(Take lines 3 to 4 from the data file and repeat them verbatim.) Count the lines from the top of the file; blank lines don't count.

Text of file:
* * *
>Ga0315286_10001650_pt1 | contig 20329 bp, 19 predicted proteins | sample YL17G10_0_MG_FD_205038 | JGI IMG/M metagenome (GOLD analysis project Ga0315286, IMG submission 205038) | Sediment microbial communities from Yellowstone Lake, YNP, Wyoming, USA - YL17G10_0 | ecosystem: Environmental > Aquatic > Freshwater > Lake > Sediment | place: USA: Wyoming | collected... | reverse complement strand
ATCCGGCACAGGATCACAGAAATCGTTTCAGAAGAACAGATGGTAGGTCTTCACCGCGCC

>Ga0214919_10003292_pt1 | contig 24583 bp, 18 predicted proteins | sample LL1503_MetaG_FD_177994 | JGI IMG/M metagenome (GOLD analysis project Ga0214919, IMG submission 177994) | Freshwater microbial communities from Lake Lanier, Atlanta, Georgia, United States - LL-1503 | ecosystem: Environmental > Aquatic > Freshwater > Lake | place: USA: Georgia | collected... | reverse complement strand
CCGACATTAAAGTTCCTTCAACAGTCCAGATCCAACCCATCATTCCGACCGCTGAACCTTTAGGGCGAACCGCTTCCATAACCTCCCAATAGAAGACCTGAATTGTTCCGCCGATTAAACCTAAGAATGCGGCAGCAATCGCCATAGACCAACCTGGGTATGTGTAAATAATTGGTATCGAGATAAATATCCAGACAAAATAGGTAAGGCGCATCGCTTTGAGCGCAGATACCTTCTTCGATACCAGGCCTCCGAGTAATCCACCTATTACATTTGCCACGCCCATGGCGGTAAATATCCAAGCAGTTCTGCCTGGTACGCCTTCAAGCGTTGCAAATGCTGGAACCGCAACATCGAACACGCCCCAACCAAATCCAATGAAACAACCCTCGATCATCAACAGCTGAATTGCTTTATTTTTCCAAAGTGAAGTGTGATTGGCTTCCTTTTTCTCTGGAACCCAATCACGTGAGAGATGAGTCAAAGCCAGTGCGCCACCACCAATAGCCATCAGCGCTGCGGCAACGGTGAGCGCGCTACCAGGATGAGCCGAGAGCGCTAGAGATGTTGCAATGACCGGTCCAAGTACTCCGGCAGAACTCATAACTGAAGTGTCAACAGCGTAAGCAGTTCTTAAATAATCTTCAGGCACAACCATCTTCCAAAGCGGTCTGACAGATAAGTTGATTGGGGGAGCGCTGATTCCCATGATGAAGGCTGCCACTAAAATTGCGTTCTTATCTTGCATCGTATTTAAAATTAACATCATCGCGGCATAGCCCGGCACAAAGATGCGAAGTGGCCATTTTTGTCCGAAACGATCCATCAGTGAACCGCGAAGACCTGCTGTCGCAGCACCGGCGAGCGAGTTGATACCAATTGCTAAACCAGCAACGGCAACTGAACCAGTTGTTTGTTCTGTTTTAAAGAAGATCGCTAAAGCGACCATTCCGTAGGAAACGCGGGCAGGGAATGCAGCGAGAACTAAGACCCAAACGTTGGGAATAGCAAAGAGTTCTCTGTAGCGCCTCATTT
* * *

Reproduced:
>Ga0214919_10003292_pt1 | contig 24583 bp, 18 predicted proteins | sample LL1503_MetaG_FD_177994 | JGI IMG/M metagenome (GOLD analysis project Ga0214919, IMG submission 177994) | Freshwater microbial communities from Lake Lanier, Atlanta, Georgia, United States - LL-1503 | ecosystem: Environmental > Aquatic > Freshwater > Lake | place: USA: Georgia | collected... | reverse complement strand
CCGACATTAAAGTTCCTTCAACAGTCCAGATCCAACCCATCATTCCGACCGCTGAACCTTTAGGGCGAACCGCTTCCATAACCTCCCAATAGAAGACCTGAATTGTTCCGCCGATTAAACCTAAGAATGCGGCAGCAATCGCCATAGACCAACCTGGGTATGTGTAAATAATTGGTATCGAGATAAATATCCAGACAAAATAGGTAAGGCGCATCGCTTTGAGCGCAGATACCTTCTTCGATACCAGGCCTCCGAGTAATCCACCTATTACATTTGCCACGCCCATGGCGGTAAATATCCAAGCAGTTCTGCCTGGTACGCCTTCAAGCGTTGCAAATGCTGGAACCGCAACATCGAACACGCCCCAACCAAATCCAATGAAACAACCCTCGATCATCAACAGCTGAATTGCTTTATTTTTCCAAAGTGAAGTGTGATTGGCTTCCTTTTTCTCTGGAACCCAATCACGTGAGAGATGAGTCAAAGCCAGTGCGCCACCACCAATAGCCATCAGCGCTGCGGCAACGGTGAGCGCGCTACCAGGATGAGCCGAGAGCGCTAGAGATGTTGCAATGACCGGTCCAAGTACTCCGGCAGAACTCATAACTGAAGTGTCAACAGCGTAAGCAGTTCTTAAATAATCTTCAGGCACAACCATCTTCCAAAGCGGTCTGACAGATAAGTTGATTGGGGGAGCGCTGATTCCCATGATGAAGGCTGCCACTAAAATTGCGTTCTTATCTTGCATCGTATTTAAAATTAACATCATCGCGGCATAGCCCGGCACAAAGATGCGAAGTGGCCATTTTTGTCCGAAACGATCCATCAGTGAACCGCGAAGACCTGCTGTCGCAGCACCGGCGAGCGAGTTGATACCAATTGCTAAACCAGCAACGGCAACTGAACCAGTTGTTTGTTCTGTTTTAAAGAAGATCGCTAAAGCGACCATTCCGTAGGAAACGCGGGCAGGGAATGCAGCGAGAACTAAGACCCAAACGTTGGGAATAGCAAAGAGTTCTCTGTAGCGCCTCATTT